Taking a different approach, community organizers in Oakland, California have begun what they’re calling the African Diaspora dialogues—informal conversations between Black Americans and Black African immigrants about immigration, race and economic globalization. They’re hoping to use what they learn from these talks to build a Black Immigration Network that will advocate for immigration policies that are good for both communities.
Two of the organizers—Nunu Kidane, network coordinator with the Priority African Network, and Gerald Lenoir, coordinator of the Black Alliance for Just Immigration—sat down with me to talk about their work.
* * *
Leticia Miranda: What were your thoughts about the dialogues before they began and did the process change your thinking?
Nunu Kidane: We came into this under the assumption that as Black people the primary factor that brings us all together is that we’re all under attack, under assault as Black people.
Once we got into the conversation, it became very apparent that the use of the word “African” was disputed: “You know I’m Nigerian. Why do you say ‘African?’”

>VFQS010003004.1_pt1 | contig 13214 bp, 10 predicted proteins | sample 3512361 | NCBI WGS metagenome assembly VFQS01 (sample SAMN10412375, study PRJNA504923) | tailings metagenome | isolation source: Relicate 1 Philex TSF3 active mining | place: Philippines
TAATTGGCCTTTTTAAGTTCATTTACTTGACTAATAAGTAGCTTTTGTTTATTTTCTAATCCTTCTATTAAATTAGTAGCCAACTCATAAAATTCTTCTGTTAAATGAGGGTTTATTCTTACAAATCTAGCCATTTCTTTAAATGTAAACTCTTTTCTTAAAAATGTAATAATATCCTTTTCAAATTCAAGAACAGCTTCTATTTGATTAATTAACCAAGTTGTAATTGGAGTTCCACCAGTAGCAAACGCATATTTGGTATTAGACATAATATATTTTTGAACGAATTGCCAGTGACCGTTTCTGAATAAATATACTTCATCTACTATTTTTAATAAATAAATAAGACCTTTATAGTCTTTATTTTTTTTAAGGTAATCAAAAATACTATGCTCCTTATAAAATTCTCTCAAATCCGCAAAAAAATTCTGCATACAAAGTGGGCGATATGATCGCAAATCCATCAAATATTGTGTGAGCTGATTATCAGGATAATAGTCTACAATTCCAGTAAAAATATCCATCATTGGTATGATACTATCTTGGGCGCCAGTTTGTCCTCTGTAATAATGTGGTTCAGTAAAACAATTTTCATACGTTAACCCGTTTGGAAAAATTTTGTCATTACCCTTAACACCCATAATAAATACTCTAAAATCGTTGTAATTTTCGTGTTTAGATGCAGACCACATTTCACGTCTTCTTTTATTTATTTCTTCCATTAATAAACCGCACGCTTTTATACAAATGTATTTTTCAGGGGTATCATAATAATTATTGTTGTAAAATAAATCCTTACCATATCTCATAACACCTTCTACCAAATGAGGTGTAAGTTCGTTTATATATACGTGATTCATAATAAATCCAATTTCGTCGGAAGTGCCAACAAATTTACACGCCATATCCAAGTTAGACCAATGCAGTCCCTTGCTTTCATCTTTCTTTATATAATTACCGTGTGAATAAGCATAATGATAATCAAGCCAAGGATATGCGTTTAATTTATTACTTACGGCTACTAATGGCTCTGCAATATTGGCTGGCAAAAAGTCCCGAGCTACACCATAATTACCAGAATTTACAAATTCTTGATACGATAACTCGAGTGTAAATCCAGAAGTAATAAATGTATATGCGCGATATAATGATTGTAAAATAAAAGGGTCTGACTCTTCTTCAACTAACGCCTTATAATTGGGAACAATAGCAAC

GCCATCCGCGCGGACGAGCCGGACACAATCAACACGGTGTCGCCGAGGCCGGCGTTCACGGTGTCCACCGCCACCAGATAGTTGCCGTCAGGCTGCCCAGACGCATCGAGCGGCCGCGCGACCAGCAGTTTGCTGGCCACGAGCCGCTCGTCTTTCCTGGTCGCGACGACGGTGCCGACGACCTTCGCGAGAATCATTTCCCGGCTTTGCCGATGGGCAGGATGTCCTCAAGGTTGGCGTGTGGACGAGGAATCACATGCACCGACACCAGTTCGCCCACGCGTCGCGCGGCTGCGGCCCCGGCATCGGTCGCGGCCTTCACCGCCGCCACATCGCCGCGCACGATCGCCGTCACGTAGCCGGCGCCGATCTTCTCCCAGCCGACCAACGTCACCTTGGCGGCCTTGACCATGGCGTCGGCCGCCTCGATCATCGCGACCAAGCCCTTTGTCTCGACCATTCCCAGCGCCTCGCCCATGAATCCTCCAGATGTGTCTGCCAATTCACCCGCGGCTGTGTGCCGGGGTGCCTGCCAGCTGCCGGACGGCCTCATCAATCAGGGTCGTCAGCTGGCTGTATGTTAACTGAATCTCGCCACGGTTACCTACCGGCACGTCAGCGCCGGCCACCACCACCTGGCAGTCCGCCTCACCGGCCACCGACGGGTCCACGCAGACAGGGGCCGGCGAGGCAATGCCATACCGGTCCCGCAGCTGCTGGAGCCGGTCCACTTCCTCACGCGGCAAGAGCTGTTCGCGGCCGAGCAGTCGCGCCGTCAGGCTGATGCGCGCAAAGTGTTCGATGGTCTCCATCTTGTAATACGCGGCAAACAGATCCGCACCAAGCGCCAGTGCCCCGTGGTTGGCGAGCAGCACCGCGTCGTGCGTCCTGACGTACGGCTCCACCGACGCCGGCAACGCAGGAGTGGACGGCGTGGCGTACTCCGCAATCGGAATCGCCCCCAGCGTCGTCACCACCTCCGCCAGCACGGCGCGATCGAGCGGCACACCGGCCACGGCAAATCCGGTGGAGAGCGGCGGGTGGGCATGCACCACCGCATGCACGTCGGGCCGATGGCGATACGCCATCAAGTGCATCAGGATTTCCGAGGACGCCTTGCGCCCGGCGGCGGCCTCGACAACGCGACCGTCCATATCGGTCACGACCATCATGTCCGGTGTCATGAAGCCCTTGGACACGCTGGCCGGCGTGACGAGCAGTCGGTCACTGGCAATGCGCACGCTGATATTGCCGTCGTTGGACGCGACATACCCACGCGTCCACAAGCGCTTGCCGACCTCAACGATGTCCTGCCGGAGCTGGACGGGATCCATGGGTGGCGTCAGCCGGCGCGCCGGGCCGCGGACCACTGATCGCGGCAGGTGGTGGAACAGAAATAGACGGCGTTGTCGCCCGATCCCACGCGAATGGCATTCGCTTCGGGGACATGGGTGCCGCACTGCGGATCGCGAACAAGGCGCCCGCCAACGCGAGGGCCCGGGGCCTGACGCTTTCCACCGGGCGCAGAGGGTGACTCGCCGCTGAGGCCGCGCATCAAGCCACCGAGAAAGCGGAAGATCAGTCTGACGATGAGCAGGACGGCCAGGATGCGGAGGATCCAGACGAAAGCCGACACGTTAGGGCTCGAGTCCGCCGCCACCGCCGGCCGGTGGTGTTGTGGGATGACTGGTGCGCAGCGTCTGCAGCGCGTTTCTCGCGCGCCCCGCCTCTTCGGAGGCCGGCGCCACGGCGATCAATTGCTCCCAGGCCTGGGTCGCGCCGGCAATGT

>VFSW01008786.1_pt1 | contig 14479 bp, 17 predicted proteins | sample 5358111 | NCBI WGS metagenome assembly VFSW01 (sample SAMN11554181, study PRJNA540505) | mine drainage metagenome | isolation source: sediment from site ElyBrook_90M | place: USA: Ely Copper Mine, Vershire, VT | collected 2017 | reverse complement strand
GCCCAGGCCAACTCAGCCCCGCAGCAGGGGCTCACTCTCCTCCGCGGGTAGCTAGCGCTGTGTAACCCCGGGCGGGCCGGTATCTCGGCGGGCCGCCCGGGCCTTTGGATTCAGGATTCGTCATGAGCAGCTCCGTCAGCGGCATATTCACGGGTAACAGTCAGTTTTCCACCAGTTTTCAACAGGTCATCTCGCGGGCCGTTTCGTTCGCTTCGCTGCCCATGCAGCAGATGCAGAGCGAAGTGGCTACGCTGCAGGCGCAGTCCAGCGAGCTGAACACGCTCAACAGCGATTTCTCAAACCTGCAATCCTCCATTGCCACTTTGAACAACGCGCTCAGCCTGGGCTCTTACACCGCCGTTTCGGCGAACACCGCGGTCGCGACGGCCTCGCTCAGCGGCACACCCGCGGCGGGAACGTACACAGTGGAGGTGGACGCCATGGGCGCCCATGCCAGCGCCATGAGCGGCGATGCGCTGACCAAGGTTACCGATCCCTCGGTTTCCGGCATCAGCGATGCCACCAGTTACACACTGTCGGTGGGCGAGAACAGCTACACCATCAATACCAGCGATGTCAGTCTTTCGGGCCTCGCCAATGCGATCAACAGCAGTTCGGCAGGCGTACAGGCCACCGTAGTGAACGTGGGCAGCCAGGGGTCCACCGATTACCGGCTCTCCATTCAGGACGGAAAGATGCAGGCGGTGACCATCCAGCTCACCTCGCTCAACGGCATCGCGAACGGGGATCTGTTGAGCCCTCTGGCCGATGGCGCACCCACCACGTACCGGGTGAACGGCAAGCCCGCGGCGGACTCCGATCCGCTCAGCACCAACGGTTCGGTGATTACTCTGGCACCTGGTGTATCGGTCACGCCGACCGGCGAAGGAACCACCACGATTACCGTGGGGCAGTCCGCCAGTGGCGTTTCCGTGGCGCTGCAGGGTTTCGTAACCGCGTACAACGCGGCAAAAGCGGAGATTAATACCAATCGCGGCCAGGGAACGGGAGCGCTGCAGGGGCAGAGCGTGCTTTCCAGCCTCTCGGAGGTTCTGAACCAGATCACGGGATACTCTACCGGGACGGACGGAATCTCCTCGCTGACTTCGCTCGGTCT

The term “Black” was disputed—just because you came to the United States doesn’t mean now you’re Black.
Gerald Lenoir: What we learned from the African Diaspora dialogues was the source of tensions between African immigrants and African Americans and how they played out.
For example, many Africans come here and do not identify as being Black because they identify as being Igbo or Nigerian or Eritrean or whatever, and they try to preserve their culture, their language, their customs and pass down that to their children. So African Americans sometimes feel like many African immigrants come here and don’t want to be associated with [them].
On the other side, people come here from African countries with these preconceived notions of African Americans. We’ve heard from some Somali refugees who say that their sponsoring organizations tell them stay away from those African Americans because they’re trouble.
Miranda: You thought race would be the unifying factor, and instead you found a lot of disconnections based on race. Did you hear about any connecting experiences?
Lenoir: Sooner or later, African immigrants have to deal with race in America, and it happens in a few ways. One, a person gets stopped by the police and you realize that you’re Black.